As someone who’s done translation hacks before I try to translate every line even if I can’t find where it comes from, but that’s dangerous because on top of potentially causing more programming headache, the fact you don’t have possible context for it could end up messing stuff up and your brain could end up creating context for things that don’t actually exist. It’s tough because the game’s programming is obviously not a human and cannot tell you where the lines pop up except in a sea of code, and no human wants to mentally parse that sea of code to track down where it comes from, especially if your job is as a translator and not a high-level programmer.

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  16. Conquest of the Crystal Palace is an interesting case. None of the stage names are translated into English. There are other instances of untouched Japanese, such as the Kanji for “Use” over the selected item, and the Kanji left on shop items, although the Kanji items you pick up during normal play are changed into more traditional-looking items(such as the Kanji for “sword” being replaced by an actual sword)

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    1. The story for Conquest of the Crystal Palace was heavily changed in the US release, yet they left the kanji stuff unchanged. Weird.
      I think Hagane for the SNES is similar, none of it is translated save for 5 title cards for stages, and a (dubious) translation of the intro scroll in red. Untranslated kanjis abound in the item menus.

      Reply
  17. Final Fantasy XIV has this pop up every now and then with a new patch. Sometimes enemy names, item names, or pop up info boxes will have Japanese text instead of English, though the dev team is usually quick to fix those.

    Reply
  18. I remember a weird instance in Harvest Moon: Friends of Mineral Town, where talking to Zack at a certain time would cause him to speak in untranslated Japanese text. Doesn’t seem so odd now, but even weirder than that? Talking to Carter at some point would cause him to speak in German! At least the Japanese text is easier to explain!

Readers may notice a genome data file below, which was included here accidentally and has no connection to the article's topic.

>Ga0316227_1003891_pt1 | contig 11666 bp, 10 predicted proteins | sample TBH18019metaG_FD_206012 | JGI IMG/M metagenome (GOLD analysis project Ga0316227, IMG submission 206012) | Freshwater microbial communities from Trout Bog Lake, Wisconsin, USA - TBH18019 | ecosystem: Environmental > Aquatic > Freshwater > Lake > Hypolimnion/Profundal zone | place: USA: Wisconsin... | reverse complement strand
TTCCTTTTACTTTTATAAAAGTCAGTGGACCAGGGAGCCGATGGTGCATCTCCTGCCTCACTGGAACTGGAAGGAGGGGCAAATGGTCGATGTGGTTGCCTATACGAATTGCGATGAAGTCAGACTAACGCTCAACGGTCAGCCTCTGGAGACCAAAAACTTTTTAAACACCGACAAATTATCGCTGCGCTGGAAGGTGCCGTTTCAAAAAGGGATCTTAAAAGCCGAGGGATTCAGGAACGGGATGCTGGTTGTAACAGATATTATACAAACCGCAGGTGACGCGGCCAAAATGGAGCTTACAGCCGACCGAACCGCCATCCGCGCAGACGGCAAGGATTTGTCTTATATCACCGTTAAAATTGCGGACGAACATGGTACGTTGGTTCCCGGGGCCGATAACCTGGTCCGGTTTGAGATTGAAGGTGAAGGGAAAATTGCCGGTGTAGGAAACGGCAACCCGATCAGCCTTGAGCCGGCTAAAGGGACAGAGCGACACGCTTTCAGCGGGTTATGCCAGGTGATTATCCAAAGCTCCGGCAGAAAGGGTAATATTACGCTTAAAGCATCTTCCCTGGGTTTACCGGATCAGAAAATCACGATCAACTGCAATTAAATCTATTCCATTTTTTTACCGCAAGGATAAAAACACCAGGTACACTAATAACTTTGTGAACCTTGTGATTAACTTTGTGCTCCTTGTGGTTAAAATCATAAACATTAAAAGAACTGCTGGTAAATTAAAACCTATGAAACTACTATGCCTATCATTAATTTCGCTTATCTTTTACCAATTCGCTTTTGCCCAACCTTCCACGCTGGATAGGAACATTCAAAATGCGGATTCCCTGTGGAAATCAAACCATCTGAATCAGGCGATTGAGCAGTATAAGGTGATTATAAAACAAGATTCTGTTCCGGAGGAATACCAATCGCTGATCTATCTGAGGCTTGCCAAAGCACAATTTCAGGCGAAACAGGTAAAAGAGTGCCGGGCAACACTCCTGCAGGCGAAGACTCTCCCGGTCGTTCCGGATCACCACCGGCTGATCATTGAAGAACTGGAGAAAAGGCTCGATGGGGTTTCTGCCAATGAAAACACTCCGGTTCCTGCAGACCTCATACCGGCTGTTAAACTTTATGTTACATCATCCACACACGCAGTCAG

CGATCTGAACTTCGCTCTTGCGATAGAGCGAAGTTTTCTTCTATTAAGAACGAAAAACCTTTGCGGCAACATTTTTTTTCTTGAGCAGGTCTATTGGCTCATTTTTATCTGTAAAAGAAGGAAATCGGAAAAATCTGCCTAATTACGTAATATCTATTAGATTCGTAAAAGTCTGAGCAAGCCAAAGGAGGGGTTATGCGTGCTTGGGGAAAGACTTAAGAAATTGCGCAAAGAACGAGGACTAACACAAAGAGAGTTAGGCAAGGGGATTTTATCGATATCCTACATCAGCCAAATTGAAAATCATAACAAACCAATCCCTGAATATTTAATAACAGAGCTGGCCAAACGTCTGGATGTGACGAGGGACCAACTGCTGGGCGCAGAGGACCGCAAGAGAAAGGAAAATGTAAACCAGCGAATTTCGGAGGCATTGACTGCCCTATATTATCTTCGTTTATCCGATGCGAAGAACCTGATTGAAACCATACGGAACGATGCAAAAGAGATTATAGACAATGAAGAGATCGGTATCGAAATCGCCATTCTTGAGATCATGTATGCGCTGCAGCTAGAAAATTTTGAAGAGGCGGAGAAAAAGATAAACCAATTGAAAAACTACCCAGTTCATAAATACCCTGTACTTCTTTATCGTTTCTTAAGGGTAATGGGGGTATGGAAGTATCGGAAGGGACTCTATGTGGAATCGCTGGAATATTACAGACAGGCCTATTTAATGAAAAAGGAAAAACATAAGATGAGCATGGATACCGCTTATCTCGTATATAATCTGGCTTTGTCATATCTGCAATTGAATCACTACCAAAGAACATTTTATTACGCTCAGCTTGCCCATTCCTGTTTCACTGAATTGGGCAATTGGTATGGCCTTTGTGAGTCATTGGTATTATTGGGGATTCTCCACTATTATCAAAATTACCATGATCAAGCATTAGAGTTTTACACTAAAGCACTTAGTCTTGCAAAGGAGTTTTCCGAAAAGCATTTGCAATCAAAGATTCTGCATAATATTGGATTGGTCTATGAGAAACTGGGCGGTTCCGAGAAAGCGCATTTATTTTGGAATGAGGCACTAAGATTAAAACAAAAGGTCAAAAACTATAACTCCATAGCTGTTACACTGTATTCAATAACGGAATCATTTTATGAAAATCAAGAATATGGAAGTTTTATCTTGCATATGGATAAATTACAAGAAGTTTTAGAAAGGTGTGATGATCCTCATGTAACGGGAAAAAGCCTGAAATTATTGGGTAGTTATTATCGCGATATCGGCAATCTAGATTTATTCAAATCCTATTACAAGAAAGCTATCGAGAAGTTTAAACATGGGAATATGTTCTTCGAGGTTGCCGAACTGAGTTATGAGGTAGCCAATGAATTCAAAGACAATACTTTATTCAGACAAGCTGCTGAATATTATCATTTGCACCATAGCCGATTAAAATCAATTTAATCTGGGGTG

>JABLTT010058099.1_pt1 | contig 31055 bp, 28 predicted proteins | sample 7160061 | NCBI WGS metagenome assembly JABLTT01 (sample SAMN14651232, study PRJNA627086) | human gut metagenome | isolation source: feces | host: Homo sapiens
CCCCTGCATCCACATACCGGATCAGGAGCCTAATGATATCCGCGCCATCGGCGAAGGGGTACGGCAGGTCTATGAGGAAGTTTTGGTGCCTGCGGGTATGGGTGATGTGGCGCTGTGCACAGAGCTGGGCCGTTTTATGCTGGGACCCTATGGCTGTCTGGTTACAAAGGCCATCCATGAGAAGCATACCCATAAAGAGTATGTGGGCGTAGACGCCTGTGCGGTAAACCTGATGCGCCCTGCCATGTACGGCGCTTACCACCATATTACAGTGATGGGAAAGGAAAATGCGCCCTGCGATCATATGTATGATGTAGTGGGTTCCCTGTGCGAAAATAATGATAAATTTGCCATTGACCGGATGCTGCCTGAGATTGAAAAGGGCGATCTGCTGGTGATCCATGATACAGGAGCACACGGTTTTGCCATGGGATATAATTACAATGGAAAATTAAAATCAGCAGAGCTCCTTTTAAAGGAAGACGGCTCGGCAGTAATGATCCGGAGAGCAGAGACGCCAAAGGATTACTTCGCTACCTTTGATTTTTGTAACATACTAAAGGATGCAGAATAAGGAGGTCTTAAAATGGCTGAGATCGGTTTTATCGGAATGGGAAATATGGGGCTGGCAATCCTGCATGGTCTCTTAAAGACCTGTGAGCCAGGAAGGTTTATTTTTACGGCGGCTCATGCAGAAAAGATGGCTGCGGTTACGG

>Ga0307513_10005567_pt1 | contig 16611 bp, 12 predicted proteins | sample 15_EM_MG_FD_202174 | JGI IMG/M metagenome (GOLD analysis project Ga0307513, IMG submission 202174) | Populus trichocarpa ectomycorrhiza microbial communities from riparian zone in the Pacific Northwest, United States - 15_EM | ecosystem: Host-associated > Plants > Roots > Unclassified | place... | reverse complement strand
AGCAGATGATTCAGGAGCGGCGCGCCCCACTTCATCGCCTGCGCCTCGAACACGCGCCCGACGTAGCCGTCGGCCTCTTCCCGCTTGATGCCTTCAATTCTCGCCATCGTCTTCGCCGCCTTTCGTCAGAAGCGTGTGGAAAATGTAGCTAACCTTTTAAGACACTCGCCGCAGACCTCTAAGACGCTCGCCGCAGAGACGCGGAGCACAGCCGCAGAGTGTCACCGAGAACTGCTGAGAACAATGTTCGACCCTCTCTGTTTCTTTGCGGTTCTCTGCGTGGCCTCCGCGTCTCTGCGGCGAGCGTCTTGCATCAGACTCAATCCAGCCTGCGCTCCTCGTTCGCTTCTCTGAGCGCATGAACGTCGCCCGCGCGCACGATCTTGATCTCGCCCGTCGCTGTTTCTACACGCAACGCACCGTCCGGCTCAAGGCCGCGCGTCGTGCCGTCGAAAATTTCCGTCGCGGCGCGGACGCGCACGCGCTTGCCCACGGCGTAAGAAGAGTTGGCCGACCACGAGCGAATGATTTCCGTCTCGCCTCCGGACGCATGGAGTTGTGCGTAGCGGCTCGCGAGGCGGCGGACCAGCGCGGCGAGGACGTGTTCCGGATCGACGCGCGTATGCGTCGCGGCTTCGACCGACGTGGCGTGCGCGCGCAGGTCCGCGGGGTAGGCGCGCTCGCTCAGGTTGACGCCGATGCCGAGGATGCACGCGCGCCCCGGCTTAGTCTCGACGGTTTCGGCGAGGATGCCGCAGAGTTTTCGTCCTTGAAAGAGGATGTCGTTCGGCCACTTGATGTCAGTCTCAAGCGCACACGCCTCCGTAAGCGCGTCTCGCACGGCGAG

Reply
  19. One of my ‘favourite’ half-translations is the Dutch version of Muramasa: The Demon Blade for Wii.

    Voice track: Japanese
    Dialogue and subtitles: Dutch
    Items and other words related to the game mechanics: English

    Atleast is was consistent.

    Reply
    1. Square did that too for European versions of Dissidia on the PSP. A weird mix of cutscene subtitles fully translated in German/French/etc, and everything else relating to the menus and actual game mechanics still in English.

      Reply
  20. Phantom Dusclops'92

    I heard from people that the Italian translation of Fire Emblem Fates – Conquest haves many lines during the support dialogues and other kinds of interations between characters outside the main plot left in English. Note, only Conquest haves this issue – Birthright and Revelation are fully translated with no issues.

    Reply
  21. Here’s another for the Persona 3 pile!

    http://imgur.com/OQOHcC4

    This comes from the PSP version, I believe it was when Theo first opens the Compendium.

    Reply
  22. The game Nostalgia of nintendo Ds has a message saying
    “There is no message!”

    That message it’s really a dummy that is repeated inside the script,
    and I never thought see that making the spanish-fan translation
    appearing in the game.

    The same with Wild Arms 2, Brad: Namumi! lol

    “[Brad goes down the cliff. On his way, he senses something.]
    Brad: What?! Who’s there?!

    [A puppy appears.]
    Brad: Oh, a puppy. Come on. Don’t bark, please.
    Voice: Hey, did you hear something over here?

    [Brad hides behind a tree.]

    Brad: Namumi!
    Voice: Oh, it’s just a puppy. Scared me. What a waste of time.
    Let’s go. I’m not going to let the others get all the credit.

    [Brad comes out from hiding. The puppy has a berry with him.]

    Brad: You saved my butt, buddy. Wow. That took guts.
    You probably came into the forest to avoid the rain too.
    Let’s get out of here together. “

    Reply